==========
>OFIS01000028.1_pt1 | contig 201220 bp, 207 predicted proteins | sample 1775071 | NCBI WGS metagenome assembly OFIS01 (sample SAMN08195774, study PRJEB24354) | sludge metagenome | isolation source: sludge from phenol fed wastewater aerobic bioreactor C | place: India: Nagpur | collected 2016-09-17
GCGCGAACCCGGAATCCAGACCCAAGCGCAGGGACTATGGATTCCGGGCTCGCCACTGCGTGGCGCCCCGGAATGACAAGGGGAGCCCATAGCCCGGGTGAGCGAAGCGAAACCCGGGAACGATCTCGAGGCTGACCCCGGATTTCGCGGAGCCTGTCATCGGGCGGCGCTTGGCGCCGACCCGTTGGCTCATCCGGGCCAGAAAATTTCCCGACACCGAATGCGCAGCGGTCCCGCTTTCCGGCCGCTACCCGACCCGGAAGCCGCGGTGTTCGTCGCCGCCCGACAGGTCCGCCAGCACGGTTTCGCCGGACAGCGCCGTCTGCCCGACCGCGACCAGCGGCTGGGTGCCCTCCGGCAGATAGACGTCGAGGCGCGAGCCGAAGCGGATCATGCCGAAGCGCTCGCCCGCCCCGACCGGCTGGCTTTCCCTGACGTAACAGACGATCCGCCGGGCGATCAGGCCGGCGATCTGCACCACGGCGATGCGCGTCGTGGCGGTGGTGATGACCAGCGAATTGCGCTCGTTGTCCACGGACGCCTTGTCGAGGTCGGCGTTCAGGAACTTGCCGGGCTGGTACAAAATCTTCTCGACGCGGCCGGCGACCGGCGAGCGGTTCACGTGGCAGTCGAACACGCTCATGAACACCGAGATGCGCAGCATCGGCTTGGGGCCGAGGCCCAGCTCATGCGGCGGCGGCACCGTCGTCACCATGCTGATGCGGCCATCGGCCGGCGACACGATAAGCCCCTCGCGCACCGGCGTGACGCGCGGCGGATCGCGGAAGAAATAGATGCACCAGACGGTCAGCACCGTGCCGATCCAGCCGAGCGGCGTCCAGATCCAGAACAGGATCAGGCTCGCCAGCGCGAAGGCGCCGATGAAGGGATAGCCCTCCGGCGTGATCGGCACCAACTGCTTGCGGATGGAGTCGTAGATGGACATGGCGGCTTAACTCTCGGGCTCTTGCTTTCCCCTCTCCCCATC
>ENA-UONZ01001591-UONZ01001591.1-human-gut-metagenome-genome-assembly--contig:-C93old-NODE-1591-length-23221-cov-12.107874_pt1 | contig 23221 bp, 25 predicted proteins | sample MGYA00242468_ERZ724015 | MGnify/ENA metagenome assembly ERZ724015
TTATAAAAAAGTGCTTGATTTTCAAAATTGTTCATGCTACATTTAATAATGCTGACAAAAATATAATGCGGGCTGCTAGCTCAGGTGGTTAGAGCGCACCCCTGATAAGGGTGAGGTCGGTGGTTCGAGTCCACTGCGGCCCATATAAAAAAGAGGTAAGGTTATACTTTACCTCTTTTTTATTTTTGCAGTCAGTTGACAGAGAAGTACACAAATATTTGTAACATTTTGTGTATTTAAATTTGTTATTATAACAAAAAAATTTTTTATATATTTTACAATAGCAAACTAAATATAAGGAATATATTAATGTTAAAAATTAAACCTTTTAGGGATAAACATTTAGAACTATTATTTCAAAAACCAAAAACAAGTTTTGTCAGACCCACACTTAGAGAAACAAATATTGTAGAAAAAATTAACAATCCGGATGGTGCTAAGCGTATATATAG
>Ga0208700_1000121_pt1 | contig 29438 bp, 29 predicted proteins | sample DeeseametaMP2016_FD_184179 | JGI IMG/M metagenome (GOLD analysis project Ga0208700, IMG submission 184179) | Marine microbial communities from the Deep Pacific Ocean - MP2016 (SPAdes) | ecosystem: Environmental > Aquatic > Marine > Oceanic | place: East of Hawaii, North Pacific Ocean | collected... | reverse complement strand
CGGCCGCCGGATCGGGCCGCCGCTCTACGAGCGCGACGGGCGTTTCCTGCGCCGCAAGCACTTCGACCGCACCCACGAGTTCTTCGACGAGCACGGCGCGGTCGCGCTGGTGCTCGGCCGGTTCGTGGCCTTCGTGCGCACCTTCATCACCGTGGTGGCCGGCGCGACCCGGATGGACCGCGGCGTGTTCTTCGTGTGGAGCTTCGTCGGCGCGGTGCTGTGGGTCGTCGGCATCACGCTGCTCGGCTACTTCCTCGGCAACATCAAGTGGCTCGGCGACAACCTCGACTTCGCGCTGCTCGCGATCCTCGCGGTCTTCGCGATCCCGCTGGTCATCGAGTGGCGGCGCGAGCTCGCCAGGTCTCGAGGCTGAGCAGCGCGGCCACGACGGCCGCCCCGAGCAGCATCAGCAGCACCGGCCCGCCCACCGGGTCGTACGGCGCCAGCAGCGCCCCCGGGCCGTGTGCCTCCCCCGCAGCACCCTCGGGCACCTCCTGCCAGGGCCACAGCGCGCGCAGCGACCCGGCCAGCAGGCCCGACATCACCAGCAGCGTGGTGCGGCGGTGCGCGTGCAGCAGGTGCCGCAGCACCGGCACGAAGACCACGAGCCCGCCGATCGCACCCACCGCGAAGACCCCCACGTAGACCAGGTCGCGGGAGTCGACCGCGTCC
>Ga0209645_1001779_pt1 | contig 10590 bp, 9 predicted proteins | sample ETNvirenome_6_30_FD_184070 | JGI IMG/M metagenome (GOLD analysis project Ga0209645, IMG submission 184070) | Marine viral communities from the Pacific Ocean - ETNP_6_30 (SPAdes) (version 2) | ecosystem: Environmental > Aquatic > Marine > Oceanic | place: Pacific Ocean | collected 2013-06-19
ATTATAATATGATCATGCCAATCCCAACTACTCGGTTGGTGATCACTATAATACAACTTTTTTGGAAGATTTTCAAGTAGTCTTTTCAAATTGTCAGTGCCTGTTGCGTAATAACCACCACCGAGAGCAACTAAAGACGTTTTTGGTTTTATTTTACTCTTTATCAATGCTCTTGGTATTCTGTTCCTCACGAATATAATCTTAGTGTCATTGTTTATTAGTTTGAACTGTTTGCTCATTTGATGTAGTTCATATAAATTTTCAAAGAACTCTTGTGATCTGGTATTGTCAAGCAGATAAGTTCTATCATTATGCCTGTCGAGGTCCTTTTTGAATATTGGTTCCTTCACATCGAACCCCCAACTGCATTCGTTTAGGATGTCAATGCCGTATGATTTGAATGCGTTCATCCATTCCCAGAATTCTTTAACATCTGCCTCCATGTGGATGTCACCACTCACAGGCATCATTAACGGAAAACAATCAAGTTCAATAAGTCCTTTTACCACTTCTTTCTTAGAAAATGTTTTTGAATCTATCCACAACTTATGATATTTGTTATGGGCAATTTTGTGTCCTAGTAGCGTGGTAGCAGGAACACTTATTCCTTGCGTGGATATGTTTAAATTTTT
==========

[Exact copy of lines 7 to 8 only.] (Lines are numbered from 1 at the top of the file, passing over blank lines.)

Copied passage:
>Ga0209645_1001779_pt1 | contig 10590 bp, 9 predicted proteins | sample ETNvirenome_6_30_FD_184070 | JGI IMG/M metagenome (GOLD analysis project Ga0209645, IMG submission 184070) | Marine viral communities from the Pacific Ocean - ETNP_6_30 (SPAdes) (version 2) | ecosystem: Environmental > Aquatic > Marine > Oceanic | place: Pacific Ocean | collected 2013-06-19
ATTATAATATGATCATGCCAATCCCAACTACTCGGTTGGTGATCACTATAATACAACTTTTTTGGAAGATTTTCAAGTAGTCTTTTCAAATTGTCAGTGCCTGTTGCGTAATAACCACCACCGAGAGCAACTAAAGACGTTTTTGGTTTTATTTTACTCTTTATCAATGCTCTTGGTATTCTGTTCCTCACGAATATAATCTTAGTGTCATTGTTTATTAGTTTGAACTGTTTGCTCATTTGATGTAGTTCATATAAATTTTCAAAGAACTCTTGTGATCTGGTATTGTCAAGCAGATAAGTTCTATCATTATGCCTGTCGAGGTCCTTTTTGAATATTGGTTCCTTCACATCGAACCCCCAACTGCATTCGTTTAGGATGTCAATGCCGTATGATTTGAATGCGTTCATCCATTCCCAGAATTCTTTAACATCTGCCTCCATGTGGATGTCACCACTCACAGGCATCATTAACGGAAAACAATCAAGTTCAATAAGTCCTTTTACCACTTCTTTCTTAGAAAATGTTTTTGAATCTATCCACAACTTATGATATTTGTTATGGGCAATTTTGTGTCCTAGTAGCGTGGTAGCAGGAACACTTATTCCTTGCGTGGATATGTTTAAATTTTT